⚡️Update: CBL & Associates Properties Inc.⚡️

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In our recent newsletter, “🇺🇸Forever 21: Living the (American) Dream🇺🇸,” we highlighted the exposure that landlords have to Forever21:

The company currently spends $450mm in annual rent, spread across 12.2mm total square feet. The company will close 178 stores in the US and 350 in total.

We highlighted how the company noted the impact this plan will have on large mall landlords, the company said:

Forever 21’s management team and its advisors worked with its largest landlords to right size its geographic footprint. Four landlords hold almost 50 percent of its lease portfolio. To date, Forever 21 and its landlords have engaged in productive negotiations but have not yet reached a resolution.

Two of those landlords were the largest unsecured creditors, Simon Property Group ($SPG) and Brookfield Property Partners ($BPY). But another, CBL & Associates Properties Inc. ($CBL), also has exposure. In “Thanos Snaps, Retail Disappears,” we discussed CBL’s issues: bankruptcy-related store closures are something that CBL is very familiar with. Management said last February that things were going to turn around but, instead, things just keep getting worse as more and more retailers go out of business.

Forever 21 is one of CBL’s top tenants, occupying 19 stores (plus 1 store in “redevelopment phase”). Per CBL’s FY 2018 10-K, Forever 21 accounts for roughly 1.2% of CBL’s revenue or $10 million.

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Of those 20 stores, 7 are subsumed by a motion by Forever 21 to enter into a consulting agreement to close stores (see bankruptcy docket (#81 Exhibit A):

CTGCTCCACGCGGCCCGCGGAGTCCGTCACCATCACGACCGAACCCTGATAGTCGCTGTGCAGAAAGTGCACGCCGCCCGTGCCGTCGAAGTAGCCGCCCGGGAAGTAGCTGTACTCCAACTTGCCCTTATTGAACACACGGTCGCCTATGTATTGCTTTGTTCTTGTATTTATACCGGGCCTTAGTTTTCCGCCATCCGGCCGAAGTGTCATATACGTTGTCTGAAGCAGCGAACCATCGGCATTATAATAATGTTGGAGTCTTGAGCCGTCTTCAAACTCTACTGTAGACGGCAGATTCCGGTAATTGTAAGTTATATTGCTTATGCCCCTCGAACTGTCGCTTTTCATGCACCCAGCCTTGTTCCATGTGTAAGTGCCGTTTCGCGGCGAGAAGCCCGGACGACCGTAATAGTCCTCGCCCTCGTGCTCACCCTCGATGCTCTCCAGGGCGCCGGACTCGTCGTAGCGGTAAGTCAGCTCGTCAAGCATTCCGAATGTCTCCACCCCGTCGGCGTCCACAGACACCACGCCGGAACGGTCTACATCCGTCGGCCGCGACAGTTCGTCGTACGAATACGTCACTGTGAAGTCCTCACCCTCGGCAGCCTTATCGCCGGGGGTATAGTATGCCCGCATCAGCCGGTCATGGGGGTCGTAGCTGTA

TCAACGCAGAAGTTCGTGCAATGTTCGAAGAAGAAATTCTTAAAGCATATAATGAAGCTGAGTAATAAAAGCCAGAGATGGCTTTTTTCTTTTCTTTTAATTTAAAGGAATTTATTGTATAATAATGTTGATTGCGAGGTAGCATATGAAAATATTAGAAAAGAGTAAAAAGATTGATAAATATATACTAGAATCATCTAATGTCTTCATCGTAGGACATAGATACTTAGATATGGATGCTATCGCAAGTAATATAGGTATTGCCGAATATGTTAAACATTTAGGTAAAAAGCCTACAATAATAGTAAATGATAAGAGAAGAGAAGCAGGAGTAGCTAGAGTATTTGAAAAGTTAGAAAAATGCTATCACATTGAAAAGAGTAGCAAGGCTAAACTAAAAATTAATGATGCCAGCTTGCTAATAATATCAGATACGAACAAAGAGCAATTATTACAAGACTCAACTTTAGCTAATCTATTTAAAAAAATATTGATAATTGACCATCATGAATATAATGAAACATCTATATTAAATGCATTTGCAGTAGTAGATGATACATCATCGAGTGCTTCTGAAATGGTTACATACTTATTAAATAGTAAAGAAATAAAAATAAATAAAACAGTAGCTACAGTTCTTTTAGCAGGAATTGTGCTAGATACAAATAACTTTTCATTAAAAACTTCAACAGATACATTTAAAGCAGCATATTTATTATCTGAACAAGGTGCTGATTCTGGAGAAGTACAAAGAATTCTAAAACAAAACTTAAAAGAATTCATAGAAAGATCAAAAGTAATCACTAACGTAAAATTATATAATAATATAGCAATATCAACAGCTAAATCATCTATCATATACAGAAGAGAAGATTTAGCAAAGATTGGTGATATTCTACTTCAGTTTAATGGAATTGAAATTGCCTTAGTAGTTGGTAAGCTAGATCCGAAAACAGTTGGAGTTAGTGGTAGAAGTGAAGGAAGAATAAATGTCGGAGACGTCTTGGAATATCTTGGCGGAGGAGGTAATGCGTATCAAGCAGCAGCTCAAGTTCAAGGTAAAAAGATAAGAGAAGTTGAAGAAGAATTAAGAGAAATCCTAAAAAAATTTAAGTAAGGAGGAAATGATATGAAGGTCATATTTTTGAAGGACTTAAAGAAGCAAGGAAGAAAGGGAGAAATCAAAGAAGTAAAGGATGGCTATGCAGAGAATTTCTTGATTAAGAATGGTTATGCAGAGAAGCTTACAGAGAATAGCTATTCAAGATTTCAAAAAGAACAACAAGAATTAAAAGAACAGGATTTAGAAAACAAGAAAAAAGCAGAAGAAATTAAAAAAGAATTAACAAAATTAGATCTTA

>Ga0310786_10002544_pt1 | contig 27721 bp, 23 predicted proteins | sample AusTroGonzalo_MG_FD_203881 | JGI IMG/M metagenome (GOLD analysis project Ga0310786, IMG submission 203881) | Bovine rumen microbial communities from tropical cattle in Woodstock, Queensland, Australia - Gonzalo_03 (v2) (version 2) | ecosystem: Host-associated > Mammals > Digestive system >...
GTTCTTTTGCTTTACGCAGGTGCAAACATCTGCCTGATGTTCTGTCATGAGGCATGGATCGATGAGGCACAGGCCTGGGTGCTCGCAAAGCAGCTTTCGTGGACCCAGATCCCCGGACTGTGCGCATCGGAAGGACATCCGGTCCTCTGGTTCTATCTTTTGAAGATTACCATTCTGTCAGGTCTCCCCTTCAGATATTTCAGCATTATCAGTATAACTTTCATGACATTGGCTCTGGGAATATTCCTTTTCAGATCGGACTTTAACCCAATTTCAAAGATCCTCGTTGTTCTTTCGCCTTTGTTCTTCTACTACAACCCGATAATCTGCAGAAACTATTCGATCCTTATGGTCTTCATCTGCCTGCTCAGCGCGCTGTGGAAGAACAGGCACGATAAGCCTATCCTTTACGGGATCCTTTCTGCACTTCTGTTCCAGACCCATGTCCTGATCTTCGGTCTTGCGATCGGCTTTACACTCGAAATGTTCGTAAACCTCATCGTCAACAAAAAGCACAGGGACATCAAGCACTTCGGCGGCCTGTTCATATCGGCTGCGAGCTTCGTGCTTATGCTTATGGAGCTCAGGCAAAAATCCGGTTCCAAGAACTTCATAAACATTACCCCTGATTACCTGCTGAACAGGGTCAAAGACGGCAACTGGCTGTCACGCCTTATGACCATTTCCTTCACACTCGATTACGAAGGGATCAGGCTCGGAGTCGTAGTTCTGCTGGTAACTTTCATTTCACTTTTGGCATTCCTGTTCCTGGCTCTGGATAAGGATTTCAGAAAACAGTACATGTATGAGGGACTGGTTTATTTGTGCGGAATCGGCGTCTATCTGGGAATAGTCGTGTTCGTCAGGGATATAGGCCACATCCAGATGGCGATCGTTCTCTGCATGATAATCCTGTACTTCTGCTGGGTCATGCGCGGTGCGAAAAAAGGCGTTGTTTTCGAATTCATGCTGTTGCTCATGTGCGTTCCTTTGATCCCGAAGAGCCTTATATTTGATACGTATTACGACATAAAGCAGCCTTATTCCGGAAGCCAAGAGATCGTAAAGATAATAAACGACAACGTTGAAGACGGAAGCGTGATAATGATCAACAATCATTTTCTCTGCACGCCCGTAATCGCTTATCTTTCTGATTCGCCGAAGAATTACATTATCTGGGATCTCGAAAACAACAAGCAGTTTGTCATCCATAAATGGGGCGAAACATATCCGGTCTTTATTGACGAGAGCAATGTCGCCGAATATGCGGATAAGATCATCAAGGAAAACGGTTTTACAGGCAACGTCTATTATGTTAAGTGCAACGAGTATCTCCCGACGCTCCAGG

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On October 14, 2019, partly due Forever 21’s bankruptcy, Moody’s downgraded CBL’s corporate family rating to B2 from Baa3 and revised its outlook to negative. Moody’s explained:

CBL's cushion on its bond covenant compliance is modest, particularly the debt service test, which requires consolidated income to debt service to annual debt service charge to be greater than 1.50x. The ratio has declined from 2.46x at year-end 2018 to 2.27x at Q1 2019, and 2.25x at Q2 2019 due principally to declining operating income during these periods. CBL's same-center NOI growth was -5.3% for Q2 2019 YTD and CBL projected same-center NOI growth to be between -7.75% and -6.25% for 2019, which means that the debt service test will likely weaken further.

The chart below reflects the company’s capital structure and debt prices. It is not doing well. In fact, the term loan and the unsecured notes have priced down considerably since March:

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Here is the company's stock performance:

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The last thing CBL needed — on the heals of the downgrade — was near-instantaneous bad news. It got it this week.

Yesterday, the bankruptcy court granted interim approval authorizing Destination Maternity Corporation ($DEST) to assume a consulting agreement with Gordon Brothers Retail Partners LLC. Gordon Brothers will be tasked with multiple phases of store closures. Among those implicated? CBL, of course:

CBL is landlord to DEST on 16 properties that are slated for rejection. Considering that DEST cops to being party to above-market leases, this ought to result in a real economic hit to CBL as (a) it will lose a high-paying tenant, (b) it will take time to replace those boxes, and (c) it is highly unlikely to obtain tenants at as favorable rents.

Let’s pour one out for CBL, folks. The hits just keep on coming.

🤪Lending, Lending, Lending🤪